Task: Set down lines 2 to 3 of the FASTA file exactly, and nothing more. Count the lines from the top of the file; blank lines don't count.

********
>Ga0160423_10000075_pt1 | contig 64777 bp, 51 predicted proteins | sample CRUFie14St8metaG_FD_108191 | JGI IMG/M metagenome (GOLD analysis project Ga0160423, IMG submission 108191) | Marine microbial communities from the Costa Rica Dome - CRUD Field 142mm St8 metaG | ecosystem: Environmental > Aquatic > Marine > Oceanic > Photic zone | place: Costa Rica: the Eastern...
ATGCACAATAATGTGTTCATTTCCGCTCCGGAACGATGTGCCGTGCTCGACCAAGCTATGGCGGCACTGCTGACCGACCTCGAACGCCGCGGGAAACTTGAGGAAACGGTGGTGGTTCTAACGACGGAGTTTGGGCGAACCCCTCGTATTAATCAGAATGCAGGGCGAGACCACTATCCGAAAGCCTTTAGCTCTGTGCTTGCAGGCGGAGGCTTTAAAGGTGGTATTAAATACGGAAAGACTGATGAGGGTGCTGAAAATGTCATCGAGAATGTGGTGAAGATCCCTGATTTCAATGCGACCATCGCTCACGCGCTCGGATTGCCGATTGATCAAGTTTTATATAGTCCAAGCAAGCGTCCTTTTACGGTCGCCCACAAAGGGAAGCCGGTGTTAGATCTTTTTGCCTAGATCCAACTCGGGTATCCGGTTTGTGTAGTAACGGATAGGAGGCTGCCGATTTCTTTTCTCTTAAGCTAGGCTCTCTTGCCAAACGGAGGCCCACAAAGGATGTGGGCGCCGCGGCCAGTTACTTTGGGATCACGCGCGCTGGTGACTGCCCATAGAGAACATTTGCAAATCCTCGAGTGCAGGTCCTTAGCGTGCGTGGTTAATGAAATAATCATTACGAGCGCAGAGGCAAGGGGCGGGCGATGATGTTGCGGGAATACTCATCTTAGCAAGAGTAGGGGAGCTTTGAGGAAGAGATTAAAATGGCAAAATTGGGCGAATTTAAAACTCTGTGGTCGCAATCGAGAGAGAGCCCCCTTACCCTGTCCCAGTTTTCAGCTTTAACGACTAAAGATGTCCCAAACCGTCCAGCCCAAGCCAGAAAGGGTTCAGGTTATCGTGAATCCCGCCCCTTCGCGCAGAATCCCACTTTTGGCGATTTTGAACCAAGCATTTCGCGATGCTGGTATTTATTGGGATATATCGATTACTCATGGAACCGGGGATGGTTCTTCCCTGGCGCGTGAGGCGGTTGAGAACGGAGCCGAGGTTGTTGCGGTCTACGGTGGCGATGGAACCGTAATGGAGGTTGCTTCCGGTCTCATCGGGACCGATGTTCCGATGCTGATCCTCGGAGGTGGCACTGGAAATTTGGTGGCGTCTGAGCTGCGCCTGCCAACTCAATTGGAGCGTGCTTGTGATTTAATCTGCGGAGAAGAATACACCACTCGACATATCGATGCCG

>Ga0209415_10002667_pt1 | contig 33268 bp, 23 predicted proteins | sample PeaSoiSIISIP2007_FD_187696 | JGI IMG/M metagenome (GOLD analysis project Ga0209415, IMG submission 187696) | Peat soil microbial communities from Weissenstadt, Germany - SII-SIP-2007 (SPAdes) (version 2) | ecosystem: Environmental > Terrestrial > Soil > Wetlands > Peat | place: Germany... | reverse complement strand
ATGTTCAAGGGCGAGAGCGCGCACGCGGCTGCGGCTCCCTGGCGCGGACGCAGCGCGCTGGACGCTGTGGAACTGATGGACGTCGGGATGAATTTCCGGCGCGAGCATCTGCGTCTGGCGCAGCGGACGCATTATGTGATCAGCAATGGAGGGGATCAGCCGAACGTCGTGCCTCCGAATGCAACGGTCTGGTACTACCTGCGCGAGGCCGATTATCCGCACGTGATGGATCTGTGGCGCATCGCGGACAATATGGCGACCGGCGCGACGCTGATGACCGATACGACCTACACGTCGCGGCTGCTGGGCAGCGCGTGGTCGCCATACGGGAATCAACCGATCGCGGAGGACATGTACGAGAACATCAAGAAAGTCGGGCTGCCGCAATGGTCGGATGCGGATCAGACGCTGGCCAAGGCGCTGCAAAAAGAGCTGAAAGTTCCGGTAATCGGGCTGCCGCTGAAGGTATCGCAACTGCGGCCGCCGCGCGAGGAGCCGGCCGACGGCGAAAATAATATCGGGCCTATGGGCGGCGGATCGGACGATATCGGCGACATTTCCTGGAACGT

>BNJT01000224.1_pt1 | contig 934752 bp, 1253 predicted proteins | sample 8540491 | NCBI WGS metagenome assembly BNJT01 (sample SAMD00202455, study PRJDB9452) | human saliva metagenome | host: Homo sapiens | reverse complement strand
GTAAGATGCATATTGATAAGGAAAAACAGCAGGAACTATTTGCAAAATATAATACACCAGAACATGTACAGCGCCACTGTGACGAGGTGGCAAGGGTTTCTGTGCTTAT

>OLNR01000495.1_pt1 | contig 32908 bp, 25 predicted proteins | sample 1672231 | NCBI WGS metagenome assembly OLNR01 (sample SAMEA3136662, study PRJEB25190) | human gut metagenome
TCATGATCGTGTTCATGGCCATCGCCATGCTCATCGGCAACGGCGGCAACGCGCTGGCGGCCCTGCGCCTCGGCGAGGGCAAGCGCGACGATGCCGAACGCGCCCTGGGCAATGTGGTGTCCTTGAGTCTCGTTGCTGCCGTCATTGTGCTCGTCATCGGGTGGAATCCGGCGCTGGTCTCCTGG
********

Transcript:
ATGCACAATAATGTGTTCATTTCCGCTCCGGAACGATGTGCCGTGCTCGACCAAGCTATGGCGGCACTGCTGACCGACCTCGAACGCCGCGGGAAACTTGAGGAAACGGTGGTGGTTCTAACGACGGAGTTTGGGCGAACCCCTCGTATTAATCAGAATGCAGGGCGAGACCACTATCCGAAAGCCTTTAGCTCTGTGCTTGCAGGCGGAGGCTTTAAAGGTGGTATTAAATACGGAAAGACTGATGAGGGTGCTGAAAATGTCATCGAGAATGTGGTGAAGATCCCTGATTTCAATGCGACCATCGCTCACGCGCTCGGATTGCCGATTGATCAAGTTTTATATAGTCCAAGCAAGCGTCCTTTTACGGTCGCCCACAAAGGGAAGCCGGTGTTAGATCTTTTTGCCTAGATCCAACTCGGGTATCCGGTTTGTGTAGTAACGGATAGGAGGCTGCCGATTTCTTTTCTCTTAAGCTAGGCTCTCTTGCCAAACGGAGGCCCACAAAGGATGTGGGCGCCGCGGCCAGTTACTTTGGGATCACGCGCGCTGGTGACTGCCCATAGAGAACATTTGCAAATCCTCGAGTGCAGGTCCTTAGCGTGCGTGGTTAATGAAATAATCATTACGAGCGCAGAGGCAAGGGGCGGGCGATGATGTTGCGGGAATACTCATCTTAGCAAGAGTAGGGGAGCTTTGAGGAAGAGATTAAAATGGCAAAATTGGGCGAATTTAAAACTCTGTGGTCGCAATCGAGAGAGAGCCCCCTTACCCTGTCCCAGTTTTCAGCTTTAACGACTAAAGATGTCCCAAACCGTCCAGCCCAAGCCAGAAAGGGTTCAGGTTATCGTGAATCCCGCCCCTTCGCGCAGAATCCCACTTTTGGCGATTTTGAACCAAGCATTTCGCGATGCTGGTATTTATTGGGATATATCGATTACTCATGGAACCGGGGATGGTTCTTCCCTGGCGCGTGAGGCGGTTGAGAACGGAGCCGAGGTTGTTGCGGTCTACGGTGGCGATGGAACCGTAATGGAGGTTGCTTCCGGTCTCATCGGGACCGATGTTCCGATGCTGATCCTCGGAGGTGGCACTGGAAATTTGGTGGCGTCTGAGCTGCGCCTGCCAACTCAATTGGAGCGTGCTTGTGATTTAATCTGCGGAGAAGAATACACCACTCGACATATCGATGCCG

>Ga0209415_10002667_pt1 | contig 33268 bp, 23 predicted proteins | sample PeaSoiSIISIP2007_FD_187696 | JGI IMG/M metagenome (GOLD analysis project Ga0209415, IMG submission 187696) | Peat soil microbial communities from Weissenstadt, Germany - SII-SIP-2007 (SPAdes) (version 2) | ecosystem: Environmental > Terrestrial > Soil > Wetlands > Peat | place: Germany... | reverse complement strand